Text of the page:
I’m in beautiful Denver for GCUC. It’s lovely this time of year. The weather is warm and the air is fresh.
I was hungry for dinner, so I took a walk to find a restaurant nearby.
I headed down 16th–which is the main strip–and there were plenty of restaurants to choose from.
Then I saw this guy spinning a sign around, directing people to a pho restaurant nearby.
On the one hand, I suddenly became aware of and had a craving for pho. I love good pho.
But I didn’t go. I hesitated.
For some reason, the sign spinning guy made me less likely to want to go to that restaurant.
Subconsciously, I asked myself, ‘If they hire a guy to spin a sign around, what does that say about the restaurant’?
Now, I’m sure it’s good pho and the restaurant is perfectly professional.
The rent is expensive in that area, after all, and they are probably targeting tourists. It likely even brings in some customers.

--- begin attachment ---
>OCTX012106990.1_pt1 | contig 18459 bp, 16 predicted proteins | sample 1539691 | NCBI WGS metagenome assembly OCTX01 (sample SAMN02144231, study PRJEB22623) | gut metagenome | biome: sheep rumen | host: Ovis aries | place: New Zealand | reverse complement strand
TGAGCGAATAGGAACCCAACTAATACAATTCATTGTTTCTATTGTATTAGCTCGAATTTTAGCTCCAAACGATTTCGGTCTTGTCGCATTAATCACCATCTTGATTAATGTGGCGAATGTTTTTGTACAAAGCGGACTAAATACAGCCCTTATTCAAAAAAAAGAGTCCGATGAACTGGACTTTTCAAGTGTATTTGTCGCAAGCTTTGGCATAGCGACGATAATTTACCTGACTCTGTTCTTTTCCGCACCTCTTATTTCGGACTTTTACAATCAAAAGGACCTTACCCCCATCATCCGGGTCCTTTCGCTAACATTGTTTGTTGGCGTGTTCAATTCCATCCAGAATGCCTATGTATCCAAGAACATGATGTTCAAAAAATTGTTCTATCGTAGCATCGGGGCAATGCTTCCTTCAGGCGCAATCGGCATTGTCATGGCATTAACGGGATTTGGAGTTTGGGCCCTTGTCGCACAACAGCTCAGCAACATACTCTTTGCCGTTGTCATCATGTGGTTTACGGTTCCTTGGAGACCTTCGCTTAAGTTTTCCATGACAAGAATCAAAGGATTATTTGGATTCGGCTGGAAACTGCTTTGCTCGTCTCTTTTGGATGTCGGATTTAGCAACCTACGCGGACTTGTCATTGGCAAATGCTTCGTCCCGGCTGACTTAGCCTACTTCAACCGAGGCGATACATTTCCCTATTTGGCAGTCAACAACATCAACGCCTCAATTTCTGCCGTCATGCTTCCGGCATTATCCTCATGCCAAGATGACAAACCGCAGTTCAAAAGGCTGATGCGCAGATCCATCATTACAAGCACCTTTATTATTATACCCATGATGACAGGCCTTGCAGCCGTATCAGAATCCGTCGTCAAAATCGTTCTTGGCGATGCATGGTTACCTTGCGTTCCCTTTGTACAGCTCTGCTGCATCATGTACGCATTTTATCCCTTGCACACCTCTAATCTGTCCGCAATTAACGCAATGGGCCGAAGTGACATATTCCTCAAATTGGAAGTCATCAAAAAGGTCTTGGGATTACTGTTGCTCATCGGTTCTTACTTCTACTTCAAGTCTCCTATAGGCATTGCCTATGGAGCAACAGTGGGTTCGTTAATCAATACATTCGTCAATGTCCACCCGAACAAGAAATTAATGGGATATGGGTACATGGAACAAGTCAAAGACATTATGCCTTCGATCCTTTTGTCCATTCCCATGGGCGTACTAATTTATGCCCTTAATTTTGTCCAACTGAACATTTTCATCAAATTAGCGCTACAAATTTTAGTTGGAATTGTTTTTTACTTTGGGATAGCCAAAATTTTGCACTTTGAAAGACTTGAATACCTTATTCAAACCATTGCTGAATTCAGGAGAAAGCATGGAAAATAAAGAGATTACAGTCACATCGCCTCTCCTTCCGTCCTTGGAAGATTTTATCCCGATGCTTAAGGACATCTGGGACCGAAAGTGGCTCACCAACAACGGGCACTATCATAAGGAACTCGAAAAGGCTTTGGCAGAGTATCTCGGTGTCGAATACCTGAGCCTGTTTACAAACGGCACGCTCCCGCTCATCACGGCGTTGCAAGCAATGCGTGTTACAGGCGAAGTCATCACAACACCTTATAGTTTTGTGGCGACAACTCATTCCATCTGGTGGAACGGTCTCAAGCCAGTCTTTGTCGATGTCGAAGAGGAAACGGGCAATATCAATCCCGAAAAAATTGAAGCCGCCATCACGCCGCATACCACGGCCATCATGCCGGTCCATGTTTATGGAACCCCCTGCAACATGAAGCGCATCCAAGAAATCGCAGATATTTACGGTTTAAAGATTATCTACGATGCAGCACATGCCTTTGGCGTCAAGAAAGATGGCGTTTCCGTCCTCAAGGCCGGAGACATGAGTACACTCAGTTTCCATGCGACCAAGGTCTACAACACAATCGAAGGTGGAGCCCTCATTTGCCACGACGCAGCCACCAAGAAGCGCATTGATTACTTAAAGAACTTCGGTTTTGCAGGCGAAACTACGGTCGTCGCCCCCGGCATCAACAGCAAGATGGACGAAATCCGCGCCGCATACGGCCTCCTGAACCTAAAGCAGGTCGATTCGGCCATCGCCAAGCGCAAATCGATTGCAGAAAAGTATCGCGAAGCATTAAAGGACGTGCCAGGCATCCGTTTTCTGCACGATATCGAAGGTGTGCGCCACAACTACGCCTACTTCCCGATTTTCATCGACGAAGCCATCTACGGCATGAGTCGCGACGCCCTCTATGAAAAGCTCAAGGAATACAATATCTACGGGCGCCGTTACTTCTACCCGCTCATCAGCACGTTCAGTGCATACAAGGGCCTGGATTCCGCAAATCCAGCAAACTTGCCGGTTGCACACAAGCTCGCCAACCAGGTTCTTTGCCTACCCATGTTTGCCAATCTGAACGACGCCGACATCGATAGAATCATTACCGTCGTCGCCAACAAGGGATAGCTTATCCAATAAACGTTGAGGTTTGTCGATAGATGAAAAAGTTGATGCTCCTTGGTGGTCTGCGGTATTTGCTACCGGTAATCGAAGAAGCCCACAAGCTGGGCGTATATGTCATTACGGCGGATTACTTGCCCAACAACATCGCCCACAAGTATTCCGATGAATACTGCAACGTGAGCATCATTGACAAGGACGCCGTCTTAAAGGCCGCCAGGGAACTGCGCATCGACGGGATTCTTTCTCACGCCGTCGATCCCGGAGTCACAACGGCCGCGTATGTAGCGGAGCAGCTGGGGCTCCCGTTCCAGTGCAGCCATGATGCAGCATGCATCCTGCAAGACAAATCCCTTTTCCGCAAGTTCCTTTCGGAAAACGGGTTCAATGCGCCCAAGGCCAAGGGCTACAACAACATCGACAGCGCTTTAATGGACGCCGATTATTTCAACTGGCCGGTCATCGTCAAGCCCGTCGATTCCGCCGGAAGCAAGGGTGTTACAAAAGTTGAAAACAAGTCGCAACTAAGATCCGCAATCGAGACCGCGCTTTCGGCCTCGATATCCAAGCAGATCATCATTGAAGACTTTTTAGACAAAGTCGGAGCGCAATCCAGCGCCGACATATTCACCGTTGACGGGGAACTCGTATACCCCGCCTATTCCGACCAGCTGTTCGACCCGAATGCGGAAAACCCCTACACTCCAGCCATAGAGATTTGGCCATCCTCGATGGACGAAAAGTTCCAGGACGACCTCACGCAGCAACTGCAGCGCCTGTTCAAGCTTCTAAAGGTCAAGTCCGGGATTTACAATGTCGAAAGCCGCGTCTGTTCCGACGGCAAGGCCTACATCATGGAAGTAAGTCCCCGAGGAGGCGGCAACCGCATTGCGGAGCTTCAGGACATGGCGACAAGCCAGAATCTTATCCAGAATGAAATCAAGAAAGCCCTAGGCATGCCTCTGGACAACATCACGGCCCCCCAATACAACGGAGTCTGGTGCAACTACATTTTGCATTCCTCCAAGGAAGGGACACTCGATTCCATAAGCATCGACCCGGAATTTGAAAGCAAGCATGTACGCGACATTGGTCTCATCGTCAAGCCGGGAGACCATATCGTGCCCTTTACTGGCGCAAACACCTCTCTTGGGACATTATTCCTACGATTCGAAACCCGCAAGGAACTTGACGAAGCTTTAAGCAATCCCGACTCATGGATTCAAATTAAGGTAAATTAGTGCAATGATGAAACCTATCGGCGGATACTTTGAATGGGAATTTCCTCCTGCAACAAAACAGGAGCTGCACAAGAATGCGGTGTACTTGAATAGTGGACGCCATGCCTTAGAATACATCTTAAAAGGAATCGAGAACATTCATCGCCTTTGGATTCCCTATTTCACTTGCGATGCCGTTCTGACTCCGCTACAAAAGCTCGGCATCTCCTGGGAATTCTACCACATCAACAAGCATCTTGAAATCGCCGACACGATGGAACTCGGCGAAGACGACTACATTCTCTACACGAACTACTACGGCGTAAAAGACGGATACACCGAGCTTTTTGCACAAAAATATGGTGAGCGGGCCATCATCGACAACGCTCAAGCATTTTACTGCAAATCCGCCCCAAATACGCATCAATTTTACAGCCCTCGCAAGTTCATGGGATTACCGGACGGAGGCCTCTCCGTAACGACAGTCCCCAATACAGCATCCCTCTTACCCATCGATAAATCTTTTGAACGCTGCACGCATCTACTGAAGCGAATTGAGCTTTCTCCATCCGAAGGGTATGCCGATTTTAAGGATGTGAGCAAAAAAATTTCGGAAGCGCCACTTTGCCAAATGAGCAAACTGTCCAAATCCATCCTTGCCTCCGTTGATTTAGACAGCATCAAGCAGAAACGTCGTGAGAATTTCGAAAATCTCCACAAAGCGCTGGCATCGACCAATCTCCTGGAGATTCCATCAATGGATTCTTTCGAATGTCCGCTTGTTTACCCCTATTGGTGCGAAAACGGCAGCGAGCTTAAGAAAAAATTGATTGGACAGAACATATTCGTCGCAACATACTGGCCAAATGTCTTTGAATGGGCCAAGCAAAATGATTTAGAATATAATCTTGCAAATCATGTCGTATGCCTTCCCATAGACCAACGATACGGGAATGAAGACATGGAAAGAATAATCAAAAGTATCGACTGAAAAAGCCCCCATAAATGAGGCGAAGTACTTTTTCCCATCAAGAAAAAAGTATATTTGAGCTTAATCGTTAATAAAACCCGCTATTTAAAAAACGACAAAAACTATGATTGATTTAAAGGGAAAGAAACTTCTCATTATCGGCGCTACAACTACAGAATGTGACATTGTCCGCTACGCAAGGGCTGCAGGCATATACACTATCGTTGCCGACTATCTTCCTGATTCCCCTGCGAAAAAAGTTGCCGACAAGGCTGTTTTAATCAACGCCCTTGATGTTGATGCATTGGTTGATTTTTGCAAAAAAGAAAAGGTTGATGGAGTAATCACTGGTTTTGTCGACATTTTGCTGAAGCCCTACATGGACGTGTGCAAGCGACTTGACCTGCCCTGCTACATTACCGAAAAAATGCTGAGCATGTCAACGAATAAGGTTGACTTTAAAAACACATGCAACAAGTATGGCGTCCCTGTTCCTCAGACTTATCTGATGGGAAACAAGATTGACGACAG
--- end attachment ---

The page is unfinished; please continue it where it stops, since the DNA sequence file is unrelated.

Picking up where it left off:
But I didn’t feel confident about it. In fact, I had less confidence in the quality of that restaurant than I would if I saw it naturally.
It reminded me that not all marketing is good marketing. Not all awareness is good awareness.
Bad marketing may draw the attention of suitable people to your business, but if it loses trust in the process, what does it matter?
It’s important to market your business as rigorously as you can–even if some of your activities are imperfect. Perfection is the enemy of done, after all.
But the lens through which I look at marketing decisions is always the same: does this activity increase or decrease people’s trust in my business?
It doesn’t matter how many people know about you if they don’t trust you.
You can lose trust with slapdash, desperate marketing efforts.
But if you optimize for trust, you’ll be in good shape.
Yes, it takes more time and effort, but it pays off.
P.S. The day after writing this article I got food poisoning from another restaurant. They didn’t have a spinny sign. I guess I should have tried the Pho.